Profile: Kevin Eastwood, founder, Optic Nerve Films

B.C. filmmaker makes the cut
Rob Kruyt photo

If there’s such a thing as the Midas touch in the volatile B.C. film industry, Kevin Eastwood might have it. The Vancouver-born producer-director has enjoyed a string of successful projects, including a feature-length documentary that sells out every theatre it plays and a documentary series on Knowledge Network that outdrew a U.S. series in the same time slot. His Canadian Broadcasting Corp. (CBC) dramatic series, The Romeo Section, just got renewed for a second season.

These achievements could go to one’s head, but that won’t happen with Eastwood. He views any life experience, good or bad, as an asset after a near-death experience three years ago.

On March 18, 2013, Eastwood flew to Los Angeles with Vancouver writer-actress Sonja Bennett for meetings about their feature film, Preggoland. At the airport, Eastwood suffered cardiac arrest, and Bennett’s quick cardiopulmonary resuscitation saved his life.

He spent three days in a coma at the UCLA Medical Center, where doctors implanted a cardioverter defibrillator, which allows him to function normally today.

“Best part is I now get to skip the metal-detector lines at airports,” cracked Eastwood.

Born and raised in Vancouver, Eastwood grew up in a household that treasured the arts; his mother was a painter and his father a commercial artist. Eastwood thought he, too, would become a visual artist but got into theatre and film in high school, buying a video camera when he was 15.

While a student at Emily Carr Institute (now University) of Art and Design, Eastwood worked on film sets and performed an internship at funding facilitator BC Film (now Creative BC). That, along with time he spent working at a movie theatre, gave him perspective on the three “prisms” of the movie industry that a good producer needs to know: the funders, the filmmakers and the consumers.

At the beginning of the millennium, Eastwood got on board with startup production company Anagram Pictures, a group of young writers, directors and producers who made some of the best movies to come out of Vancouver. He was associate producer on Anagram’s first film, Mile Zero, and co-produced the comedies The Delicate Art of Parking and Fido. The latter film had a $10 million budget and the backing of distributor Lionsgate in the U.S., played the Toronto and Sundance festivals, was well-received critically and was a hit on home video, making $2.7 million in its first three weeks. But a key mistake resulted in box-office failure.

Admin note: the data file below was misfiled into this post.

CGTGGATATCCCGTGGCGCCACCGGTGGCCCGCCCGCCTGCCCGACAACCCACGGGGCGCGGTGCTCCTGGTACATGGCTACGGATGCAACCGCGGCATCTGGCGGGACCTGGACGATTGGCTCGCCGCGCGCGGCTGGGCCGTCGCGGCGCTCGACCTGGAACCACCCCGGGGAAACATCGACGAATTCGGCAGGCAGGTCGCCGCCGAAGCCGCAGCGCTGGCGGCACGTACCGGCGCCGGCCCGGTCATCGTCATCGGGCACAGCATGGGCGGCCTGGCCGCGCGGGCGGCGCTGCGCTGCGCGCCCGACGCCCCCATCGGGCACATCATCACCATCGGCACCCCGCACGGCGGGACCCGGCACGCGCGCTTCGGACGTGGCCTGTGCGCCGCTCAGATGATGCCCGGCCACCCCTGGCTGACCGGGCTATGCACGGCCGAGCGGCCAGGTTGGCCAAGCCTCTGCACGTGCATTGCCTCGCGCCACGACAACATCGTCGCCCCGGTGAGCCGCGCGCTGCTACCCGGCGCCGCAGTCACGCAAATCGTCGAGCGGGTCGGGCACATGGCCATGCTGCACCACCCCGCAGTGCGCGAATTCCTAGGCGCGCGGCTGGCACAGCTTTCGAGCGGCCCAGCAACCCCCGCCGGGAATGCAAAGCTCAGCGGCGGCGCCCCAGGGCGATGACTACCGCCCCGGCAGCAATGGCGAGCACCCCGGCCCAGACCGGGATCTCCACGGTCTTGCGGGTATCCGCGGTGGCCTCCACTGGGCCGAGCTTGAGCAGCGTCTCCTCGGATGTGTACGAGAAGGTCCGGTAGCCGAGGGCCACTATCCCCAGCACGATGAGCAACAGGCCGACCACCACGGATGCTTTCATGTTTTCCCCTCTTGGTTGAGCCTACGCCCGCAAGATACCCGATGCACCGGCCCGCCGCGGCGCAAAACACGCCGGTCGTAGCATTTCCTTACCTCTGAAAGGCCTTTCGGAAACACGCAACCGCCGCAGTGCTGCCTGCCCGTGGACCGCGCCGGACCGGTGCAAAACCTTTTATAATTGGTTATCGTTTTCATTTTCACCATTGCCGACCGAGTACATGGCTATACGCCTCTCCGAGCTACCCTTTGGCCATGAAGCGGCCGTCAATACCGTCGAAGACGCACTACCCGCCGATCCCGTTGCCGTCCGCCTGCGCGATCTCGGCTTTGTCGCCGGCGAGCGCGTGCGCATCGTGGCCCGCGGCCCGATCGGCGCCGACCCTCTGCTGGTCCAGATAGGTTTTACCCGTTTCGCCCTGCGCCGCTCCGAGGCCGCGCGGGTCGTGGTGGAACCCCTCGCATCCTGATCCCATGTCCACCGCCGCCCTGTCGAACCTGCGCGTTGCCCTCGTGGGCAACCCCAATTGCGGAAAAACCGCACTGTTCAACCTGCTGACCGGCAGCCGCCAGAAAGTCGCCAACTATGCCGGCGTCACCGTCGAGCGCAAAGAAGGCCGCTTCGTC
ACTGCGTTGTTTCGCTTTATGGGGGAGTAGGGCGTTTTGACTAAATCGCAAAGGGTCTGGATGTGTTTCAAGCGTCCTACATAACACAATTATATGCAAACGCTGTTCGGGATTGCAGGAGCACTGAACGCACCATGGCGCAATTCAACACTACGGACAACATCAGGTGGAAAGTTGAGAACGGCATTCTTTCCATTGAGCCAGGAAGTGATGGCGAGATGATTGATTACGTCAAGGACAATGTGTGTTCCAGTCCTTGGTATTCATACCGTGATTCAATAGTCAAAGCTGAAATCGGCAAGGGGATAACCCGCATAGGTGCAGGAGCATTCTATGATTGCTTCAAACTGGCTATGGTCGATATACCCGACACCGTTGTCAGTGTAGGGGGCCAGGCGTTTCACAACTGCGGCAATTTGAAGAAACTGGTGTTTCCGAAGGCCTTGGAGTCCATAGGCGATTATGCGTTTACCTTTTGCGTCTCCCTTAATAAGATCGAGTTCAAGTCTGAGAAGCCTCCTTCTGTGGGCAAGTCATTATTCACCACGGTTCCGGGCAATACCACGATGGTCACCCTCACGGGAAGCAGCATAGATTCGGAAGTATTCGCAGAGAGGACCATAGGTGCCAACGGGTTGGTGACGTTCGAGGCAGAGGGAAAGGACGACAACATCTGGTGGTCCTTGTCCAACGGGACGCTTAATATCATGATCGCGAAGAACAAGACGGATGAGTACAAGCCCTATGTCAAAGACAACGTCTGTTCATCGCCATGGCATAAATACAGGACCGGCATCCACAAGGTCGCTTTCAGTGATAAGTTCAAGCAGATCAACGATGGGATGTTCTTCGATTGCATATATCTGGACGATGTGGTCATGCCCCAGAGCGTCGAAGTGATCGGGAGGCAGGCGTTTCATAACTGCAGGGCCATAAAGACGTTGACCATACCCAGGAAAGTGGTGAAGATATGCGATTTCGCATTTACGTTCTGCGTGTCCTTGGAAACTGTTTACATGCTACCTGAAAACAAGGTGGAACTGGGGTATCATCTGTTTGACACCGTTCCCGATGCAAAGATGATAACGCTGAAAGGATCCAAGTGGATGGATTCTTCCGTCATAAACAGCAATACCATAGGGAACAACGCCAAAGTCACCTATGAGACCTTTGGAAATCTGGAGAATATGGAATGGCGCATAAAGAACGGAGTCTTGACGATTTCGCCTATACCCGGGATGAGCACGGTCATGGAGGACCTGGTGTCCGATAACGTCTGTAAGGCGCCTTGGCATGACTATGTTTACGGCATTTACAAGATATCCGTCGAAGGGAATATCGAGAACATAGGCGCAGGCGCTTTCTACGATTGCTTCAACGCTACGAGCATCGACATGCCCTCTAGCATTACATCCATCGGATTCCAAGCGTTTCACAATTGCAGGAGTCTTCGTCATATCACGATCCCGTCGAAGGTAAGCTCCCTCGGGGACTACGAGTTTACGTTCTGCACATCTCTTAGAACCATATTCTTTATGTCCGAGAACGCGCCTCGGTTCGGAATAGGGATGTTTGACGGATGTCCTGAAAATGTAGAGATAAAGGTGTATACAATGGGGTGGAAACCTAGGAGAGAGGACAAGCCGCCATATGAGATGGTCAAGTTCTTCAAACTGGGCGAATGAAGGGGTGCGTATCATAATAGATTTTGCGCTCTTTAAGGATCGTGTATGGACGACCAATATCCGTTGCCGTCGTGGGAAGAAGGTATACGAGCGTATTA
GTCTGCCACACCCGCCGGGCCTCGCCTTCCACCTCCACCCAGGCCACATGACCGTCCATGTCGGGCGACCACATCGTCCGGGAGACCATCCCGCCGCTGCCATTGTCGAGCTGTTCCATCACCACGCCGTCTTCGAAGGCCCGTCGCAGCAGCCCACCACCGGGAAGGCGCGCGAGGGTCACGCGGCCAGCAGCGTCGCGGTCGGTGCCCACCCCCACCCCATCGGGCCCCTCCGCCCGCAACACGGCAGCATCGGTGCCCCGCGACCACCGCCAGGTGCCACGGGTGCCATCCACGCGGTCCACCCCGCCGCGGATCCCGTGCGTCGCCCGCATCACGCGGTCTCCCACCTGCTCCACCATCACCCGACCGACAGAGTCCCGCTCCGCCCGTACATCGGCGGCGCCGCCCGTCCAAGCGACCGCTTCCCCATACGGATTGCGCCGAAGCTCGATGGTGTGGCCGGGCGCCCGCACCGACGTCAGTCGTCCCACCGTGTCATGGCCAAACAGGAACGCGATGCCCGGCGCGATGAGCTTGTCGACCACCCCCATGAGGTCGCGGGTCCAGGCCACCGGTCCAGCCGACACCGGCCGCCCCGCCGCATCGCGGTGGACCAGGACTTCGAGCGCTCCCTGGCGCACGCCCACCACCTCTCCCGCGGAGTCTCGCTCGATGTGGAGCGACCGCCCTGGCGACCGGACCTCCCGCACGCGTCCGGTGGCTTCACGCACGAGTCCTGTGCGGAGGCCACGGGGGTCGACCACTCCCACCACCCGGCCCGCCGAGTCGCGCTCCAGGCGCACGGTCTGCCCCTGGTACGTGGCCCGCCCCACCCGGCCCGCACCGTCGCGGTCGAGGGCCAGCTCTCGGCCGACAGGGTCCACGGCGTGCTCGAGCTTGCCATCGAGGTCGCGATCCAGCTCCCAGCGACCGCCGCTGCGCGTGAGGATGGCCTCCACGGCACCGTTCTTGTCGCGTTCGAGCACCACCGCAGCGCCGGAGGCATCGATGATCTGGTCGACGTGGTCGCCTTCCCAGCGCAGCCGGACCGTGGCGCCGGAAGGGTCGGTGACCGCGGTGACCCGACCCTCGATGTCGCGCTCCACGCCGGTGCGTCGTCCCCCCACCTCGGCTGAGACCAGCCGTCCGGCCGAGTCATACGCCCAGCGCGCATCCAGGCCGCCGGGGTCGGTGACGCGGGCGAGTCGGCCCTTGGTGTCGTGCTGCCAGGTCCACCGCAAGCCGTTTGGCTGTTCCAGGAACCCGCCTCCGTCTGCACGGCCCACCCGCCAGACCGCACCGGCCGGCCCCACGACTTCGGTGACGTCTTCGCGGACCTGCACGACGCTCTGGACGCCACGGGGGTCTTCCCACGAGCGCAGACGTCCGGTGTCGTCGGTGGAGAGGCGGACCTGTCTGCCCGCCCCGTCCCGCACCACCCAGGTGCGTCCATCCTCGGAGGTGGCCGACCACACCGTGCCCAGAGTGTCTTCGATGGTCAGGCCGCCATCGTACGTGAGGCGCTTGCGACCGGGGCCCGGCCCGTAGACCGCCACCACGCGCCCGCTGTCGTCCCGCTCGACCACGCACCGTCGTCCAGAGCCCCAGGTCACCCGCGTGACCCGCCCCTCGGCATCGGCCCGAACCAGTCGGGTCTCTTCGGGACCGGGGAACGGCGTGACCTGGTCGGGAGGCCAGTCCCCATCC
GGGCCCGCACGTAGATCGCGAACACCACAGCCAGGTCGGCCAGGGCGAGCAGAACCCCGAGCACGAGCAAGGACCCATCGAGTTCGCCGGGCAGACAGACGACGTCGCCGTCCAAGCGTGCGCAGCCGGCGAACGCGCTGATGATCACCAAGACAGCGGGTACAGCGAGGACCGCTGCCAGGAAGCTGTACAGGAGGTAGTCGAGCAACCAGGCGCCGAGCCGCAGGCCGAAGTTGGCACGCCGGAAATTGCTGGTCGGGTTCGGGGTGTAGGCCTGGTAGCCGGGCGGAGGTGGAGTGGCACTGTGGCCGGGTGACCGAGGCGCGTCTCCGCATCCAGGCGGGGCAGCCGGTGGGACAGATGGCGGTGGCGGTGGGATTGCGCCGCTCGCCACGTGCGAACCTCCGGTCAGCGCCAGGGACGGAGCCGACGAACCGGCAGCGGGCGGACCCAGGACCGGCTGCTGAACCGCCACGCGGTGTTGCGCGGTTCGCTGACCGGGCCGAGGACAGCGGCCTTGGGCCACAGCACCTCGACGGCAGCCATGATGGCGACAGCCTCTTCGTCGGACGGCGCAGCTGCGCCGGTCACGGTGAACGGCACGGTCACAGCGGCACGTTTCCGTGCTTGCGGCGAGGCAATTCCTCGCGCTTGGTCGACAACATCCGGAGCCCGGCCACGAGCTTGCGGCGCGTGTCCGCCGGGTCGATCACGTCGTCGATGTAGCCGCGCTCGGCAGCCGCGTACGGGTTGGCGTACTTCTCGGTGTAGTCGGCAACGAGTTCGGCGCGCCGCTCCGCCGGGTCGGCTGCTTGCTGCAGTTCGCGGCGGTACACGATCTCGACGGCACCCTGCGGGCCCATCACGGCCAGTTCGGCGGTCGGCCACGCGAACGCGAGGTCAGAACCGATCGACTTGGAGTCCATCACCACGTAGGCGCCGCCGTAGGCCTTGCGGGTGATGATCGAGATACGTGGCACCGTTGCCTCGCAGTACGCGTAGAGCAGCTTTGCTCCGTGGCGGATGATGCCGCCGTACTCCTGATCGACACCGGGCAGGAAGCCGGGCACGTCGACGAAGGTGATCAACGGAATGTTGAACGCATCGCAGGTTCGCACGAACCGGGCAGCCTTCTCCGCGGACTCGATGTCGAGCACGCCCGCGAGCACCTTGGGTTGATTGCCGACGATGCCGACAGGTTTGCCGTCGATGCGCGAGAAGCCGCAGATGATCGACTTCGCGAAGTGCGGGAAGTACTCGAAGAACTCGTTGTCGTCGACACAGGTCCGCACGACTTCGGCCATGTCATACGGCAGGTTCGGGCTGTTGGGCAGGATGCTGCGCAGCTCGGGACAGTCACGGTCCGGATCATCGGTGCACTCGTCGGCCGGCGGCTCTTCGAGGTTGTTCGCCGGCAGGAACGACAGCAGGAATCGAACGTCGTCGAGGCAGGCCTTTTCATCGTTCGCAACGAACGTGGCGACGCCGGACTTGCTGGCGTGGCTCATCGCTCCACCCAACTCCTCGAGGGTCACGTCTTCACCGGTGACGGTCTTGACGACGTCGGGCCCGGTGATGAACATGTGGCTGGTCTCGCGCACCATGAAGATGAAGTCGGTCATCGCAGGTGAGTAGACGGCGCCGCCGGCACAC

“It was supposed to open day-and-date [in theatres and on video simultaneously] in Canada and the United States, but at the last minute Lionsgate said, ‘We really believe in this and we’re going to open it in the summertime,’” Eastwood said.

Meanwhile, Canadian distributor TVA Films knew it couldn’t get screens in the summer going up against Harry Potter and Spider-Man films, so it opened Fido in March.

“All our press campaign was driven for a summer release,” said Eastwood, “so when it came out in Canada it just died. Lionsgate then kind of hedged their bets and didn’t do as much. It was really frustrating.”

Eastwood, who wanted to make documentaries as well as fictional films, left Anagram – which became a victim of the 2008 financial meltdown – in 2006 to work as an independent. He began Optic Nerve Films in 2007 and vowed to go light in terms of overhead and staffing. He co-produced with Trish Dolman the feature-length Eco-Pirate: The Story of Paul Watson. This started him on a course of alternating  documentaries (Oil Sands Karaoke, Haida Gwaii: On the Edge of the World, Emergency Room: Life and Death at VGH) with fictional projects (Preggoland, The Romeo Section).